At step 106 a separate value labeled BIAS is calculated by multiplying the temperature in (TIN) by a factor not necessarily a constant (K2). This factor is determined from a table indicative of surge conditions under various input conditions for the particular compressor.
At step 108 a value equal to the set point for the change in pressure across the compressor labeled ΔPSET is determined by adding the value determined for BIAS with the KFMEAS value.
At step 110 a logic question is asked as to whether or not the ΔPMEAS value is greater than the ΔPSET value or in other words is the change in pressure across the compressor actually measured greater than the set point. If the answer to the question in step 110 is yes the logic will proceed to step 112 to open the compressor blow-off valve to prevent operation of the compressor in the surge region. If the answer to the logic step 110 is no, the logic directs the blow-off valve to remain closed preventing gas from being discharged therethrough. In this manner the blow-off valve position is regulated to effect surge control if necessary.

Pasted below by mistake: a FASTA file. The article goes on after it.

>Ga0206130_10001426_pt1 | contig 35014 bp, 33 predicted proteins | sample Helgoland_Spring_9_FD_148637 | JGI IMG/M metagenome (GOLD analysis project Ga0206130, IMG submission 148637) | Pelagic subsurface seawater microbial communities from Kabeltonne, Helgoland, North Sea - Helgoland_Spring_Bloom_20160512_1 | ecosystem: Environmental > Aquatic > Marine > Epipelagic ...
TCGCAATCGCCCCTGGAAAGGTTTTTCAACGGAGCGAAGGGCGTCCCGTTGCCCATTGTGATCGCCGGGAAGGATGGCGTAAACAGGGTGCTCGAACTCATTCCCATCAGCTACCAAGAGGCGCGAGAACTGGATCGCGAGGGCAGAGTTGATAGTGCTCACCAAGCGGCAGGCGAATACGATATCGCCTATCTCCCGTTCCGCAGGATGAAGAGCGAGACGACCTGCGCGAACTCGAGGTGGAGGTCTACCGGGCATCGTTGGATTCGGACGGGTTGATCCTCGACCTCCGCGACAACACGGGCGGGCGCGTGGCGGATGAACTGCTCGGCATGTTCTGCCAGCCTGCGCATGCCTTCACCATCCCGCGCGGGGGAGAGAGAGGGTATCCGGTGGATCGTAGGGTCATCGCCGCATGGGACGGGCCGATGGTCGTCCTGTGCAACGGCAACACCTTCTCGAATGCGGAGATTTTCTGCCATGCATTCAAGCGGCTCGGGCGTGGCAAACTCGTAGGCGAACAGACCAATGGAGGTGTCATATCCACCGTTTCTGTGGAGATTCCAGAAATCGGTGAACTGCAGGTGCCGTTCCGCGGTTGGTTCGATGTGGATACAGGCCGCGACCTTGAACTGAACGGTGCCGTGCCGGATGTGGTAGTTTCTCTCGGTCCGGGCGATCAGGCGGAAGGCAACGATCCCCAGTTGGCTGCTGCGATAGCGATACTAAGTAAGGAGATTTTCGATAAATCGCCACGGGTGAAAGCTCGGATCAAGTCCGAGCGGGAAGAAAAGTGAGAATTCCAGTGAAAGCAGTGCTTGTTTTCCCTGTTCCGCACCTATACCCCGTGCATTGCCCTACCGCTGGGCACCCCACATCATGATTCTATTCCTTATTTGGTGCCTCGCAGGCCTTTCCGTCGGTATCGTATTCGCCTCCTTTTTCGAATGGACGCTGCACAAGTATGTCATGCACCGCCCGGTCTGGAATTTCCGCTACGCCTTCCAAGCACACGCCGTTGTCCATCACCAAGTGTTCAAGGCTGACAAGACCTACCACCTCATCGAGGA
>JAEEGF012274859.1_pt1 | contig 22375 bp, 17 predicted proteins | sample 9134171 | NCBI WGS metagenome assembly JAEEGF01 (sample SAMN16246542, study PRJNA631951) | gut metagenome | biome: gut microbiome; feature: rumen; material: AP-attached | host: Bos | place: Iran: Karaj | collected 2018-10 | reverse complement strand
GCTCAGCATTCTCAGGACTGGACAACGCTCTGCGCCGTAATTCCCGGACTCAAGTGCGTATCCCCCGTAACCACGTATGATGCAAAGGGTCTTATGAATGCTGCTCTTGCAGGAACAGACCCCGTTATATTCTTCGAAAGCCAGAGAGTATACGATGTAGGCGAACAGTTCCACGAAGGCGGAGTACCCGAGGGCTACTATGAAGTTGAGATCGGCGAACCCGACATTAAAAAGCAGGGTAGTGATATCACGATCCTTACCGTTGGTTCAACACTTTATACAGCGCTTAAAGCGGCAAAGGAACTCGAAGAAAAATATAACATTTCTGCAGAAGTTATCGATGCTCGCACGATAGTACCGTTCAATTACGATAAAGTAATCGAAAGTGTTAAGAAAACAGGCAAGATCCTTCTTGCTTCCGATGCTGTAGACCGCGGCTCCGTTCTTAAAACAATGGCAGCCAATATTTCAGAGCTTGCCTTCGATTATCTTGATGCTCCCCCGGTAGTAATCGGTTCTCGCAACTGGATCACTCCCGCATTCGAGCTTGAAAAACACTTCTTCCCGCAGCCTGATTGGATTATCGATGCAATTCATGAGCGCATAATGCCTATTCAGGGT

The logic additionally flows from step 102 to step 116 once the flow measurement is determined. Step 116 acts to calculate the power set point minimum necessary to maintain operation of the compressor without operating under surge conditions. This minimum set point is calculated by multiplying the flow measurement FMEAS times a factor not necessarily a constant (K3). This factor is determined again by comparing the value of flow measurement against a selected table for those operating conditions and the particular compressor. At step 118 the logic acts to calculate the power set point based upon a comparison of the pressure measured in pressure vessel 24 (PMEAS) versus the power set point necessary for operating the process involved. At step 120 the logic determines whether or not JSETMIN or the minimum power consumption value necessary to avoid surge is greater than JSET or the power level necessary to operate the process. If the answer to this logic step is yes the logic flows to step 122 and the inlet guide vanes are controlled based upon the minimum power requirements necessary to avoid surge. At step 122 the inlet guide vane position signal is calculated by comparing the JSETMIN value with the actual measured power consumption of the motor (JMEAS).
Should the answer to logic step 120 be no then the logic proceeds to step 124 where the inlet guide vane position desired is calculated by comparing the power set point of the system, JSET, to the actual power measured, JMEAS. Once the inlet guide vane position signal has been determined either by step 122 or step 124 the logic then proceeds to step 126 to calculate the diffuser vane position desired. At step 126 the diffuser vane position desired is determined as a function of the inlet guide vane position by multiplying IGV by a factor K4 which is not necessarily a constant.